The worship service on 11/16/08 was one of the most enjoyable services I have ever led. After singing “Come, Come, Whoever You Are,” our Intern Minister, Anne Griffiths, delivered opening words of radical welcome.
For the “Time for All Ages” I asked children to close their eyes and imagine what God looked like. Then I shared a slide show of different ways that God has been imagined. I began by showing a slide of the Venus of Willendorf which may be 25,000 years old. Next I showed a famous image of God from the Sistine Chapel. Three images of Jesus followed: Stephen Sawyer’s painting “Undefeated,” Kazuya Akimoto’s painting of a very feminine Jesus, and an image of Jesus with dark skin. From there I showed images of both female and male representations of Kwan Yin, male and female representations of the Buddha, depictions of Shiva and Kali from Hinduism, and an image depicting God as mystery.
As we were observing the upcoming Transgender Day of Remembrance, Anne delivered a poignant prayer and a roll call of the names of Transgender individuals who had been murdered in the previous year.
We were joined in worship by a board member and a staff member of the Kansas City Anti-Violence Project, an organization that works to combat domestic violence among Gay, Lesbian, Bisexual, and Transgender persons. A KCAVP board member delivered a powerful testimonial about the violence faced by Transgender individuals.
Then, I delivered the following homily:
I guess I can say that Fred Phelps must not read our web-site, because with a title like the one that I’ve chosen for my homily this morning, I was half expecting him to be outside protesting. In which case, I would certainly invite him in so that he might learn something about theology. You might be surprised to find that I want to open my remarks by introducing you to two terms from academic theology: kataphatic theology and apophatic theology.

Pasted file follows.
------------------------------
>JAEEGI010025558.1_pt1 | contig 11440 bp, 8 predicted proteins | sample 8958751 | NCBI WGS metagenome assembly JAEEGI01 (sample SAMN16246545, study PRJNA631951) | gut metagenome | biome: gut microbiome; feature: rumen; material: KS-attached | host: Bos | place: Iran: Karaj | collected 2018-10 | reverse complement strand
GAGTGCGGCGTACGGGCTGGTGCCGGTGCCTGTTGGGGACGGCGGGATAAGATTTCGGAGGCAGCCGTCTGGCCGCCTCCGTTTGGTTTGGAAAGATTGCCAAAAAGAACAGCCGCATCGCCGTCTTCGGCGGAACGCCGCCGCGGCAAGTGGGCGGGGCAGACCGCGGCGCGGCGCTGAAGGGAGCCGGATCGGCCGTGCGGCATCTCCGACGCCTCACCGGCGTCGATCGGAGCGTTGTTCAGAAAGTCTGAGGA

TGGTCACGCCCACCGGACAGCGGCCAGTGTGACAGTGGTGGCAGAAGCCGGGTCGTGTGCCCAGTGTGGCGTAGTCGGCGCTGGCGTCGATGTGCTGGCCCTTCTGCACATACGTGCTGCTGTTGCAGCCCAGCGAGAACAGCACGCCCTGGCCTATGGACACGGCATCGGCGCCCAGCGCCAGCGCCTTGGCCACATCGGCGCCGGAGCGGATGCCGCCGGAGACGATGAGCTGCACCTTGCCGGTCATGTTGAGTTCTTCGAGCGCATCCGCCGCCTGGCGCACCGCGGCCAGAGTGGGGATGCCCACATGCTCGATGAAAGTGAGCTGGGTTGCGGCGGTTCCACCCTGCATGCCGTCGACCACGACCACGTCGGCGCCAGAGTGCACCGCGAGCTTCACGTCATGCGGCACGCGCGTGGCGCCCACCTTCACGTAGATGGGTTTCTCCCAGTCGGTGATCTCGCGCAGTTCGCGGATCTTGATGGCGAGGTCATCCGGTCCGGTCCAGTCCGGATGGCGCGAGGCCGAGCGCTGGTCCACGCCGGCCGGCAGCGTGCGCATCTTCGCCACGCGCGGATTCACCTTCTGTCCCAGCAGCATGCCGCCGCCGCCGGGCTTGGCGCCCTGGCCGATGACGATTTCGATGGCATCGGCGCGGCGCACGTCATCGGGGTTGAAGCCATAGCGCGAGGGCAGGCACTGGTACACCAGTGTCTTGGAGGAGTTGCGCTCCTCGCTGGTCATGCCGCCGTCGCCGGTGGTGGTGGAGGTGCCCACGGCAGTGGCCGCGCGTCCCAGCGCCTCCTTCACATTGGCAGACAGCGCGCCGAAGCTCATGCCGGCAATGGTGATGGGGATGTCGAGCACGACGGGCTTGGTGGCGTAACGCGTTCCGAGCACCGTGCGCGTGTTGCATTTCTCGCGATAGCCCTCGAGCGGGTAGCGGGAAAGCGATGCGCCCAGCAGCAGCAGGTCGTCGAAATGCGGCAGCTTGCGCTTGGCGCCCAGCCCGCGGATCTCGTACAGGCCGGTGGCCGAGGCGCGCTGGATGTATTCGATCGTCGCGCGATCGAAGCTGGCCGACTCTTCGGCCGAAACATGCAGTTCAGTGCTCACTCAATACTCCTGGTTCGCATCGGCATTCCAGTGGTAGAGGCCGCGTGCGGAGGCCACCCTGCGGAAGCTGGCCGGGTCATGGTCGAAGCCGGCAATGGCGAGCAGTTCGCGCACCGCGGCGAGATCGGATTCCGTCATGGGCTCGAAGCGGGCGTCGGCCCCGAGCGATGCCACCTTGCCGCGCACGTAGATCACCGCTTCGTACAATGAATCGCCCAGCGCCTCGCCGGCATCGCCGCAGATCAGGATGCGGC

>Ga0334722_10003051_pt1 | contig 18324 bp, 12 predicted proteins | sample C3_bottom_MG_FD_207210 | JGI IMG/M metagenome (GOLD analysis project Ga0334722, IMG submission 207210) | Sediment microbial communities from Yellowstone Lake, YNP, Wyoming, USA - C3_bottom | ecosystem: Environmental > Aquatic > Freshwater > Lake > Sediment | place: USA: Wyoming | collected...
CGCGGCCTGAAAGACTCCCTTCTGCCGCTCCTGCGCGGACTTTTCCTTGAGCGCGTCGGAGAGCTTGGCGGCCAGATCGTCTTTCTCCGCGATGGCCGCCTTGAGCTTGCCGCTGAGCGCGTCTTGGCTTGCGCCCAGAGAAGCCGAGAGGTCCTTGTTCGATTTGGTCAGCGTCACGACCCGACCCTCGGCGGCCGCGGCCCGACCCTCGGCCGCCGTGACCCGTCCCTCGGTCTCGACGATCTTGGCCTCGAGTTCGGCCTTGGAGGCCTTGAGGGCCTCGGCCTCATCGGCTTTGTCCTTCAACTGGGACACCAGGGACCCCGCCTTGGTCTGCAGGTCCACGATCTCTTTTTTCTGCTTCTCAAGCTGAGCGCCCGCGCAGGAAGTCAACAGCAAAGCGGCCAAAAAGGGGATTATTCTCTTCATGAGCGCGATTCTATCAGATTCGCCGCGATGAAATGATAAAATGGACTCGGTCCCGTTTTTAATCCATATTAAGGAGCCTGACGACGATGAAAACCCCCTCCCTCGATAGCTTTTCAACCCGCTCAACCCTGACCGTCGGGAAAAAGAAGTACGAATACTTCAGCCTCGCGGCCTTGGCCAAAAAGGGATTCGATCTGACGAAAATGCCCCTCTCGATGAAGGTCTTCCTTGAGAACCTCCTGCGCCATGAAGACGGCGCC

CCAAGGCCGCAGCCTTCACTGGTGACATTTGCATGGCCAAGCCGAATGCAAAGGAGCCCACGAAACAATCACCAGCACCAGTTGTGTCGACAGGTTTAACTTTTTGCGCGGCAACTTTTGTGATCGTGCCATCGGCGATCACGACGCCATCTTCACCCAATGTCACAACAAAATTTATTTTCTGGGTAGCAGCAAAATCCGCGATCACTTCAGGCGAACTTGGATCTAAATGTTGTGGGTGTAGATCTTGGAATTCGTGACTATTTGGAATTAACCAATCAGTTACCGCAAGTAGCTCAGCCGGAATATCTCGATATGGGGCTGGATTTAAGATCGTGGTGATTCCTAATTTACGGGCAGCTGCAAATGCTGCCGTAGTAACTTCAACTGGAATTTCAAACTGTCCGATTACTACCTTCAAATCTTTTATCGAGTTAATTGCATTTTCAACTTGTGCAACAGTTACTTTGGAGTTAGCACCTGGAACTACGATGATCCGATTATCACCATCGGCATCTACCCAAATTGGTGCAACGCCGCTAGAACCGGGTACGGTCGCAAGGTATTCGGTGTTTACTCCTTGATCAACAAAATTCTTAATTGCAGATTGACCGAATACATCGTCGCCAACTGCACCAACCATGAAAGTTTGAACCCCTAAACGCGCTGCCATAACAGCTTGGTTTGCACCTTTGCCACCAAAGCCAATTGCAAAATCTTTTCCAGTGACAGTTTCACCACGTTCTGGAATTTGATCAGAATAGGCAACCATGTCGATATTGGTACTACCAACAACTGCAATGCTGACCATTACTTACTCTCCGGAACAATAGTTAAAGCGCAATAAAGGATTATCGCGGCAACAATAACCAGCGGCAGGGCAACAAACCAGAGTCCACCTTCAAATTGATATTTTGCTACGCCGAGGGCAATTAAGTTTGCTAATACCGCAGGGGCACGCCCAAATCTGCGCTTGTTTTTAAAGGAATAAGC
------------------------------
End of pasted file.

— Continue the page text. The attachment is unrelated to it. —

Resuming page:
Kataphatic theology has to do with terms used to describe the divine that ascribe to God certain qualities. Kataphatic expressions include pronouncements such as, “God is great,” “God is all-powerful,” “God is all-knowing,” “God is merciful,” and, “God is three distinct and infinite minds made out of one substance.” [In Greek, by the way, the word for the same substance is homoousia, as opposed to the heresy of heteroousia, which claims that the three members of the Trinity are made out of different substances. Taking a heteroousian position would have got you kicked out of orthodox Christianity for the last 17 centuries. This is to say that religious conflicts about hetero- and homo- are very old.]
As opposed to kataphatic theology, apophatic theology (and yes, all this will have a point) refers to theological statements about our inability to know, understand, or describe God. “God is beyond our knowing.” “God is indescribable.” “God is unnamable.” “God works in mysterious ways.”
Of course, there are all kinds of dualistic ways of describing God. Kataphatically or apophatically. As male or female, masculine or feminine. As both genders (intersexual) or as genderless (androgynous.) God can be described as close, intensely personal, like in the old evangelical hymn where it is sung that “He walks with me and He talks with me.” Or God can be described as distant and removed: the deistic watchmaker God who sets the universe in motion and then steps back, absent from the natural world.
How human beings describe God may say a lot more about human beings than it says about God. Thinking back to the slideshow from earlier, thinking back to the tense and intense debates within orthodox Christianity about the nature of the Godhead, thinking of some forms of Christianity that have tried to balance a male Logos with a female Sophia, a Jesus with a Mary, thinking of the Buddhist deities who have had their gender reassigned over and over again for 2500 years, what is obvious becomes clear: we have no consensus about God.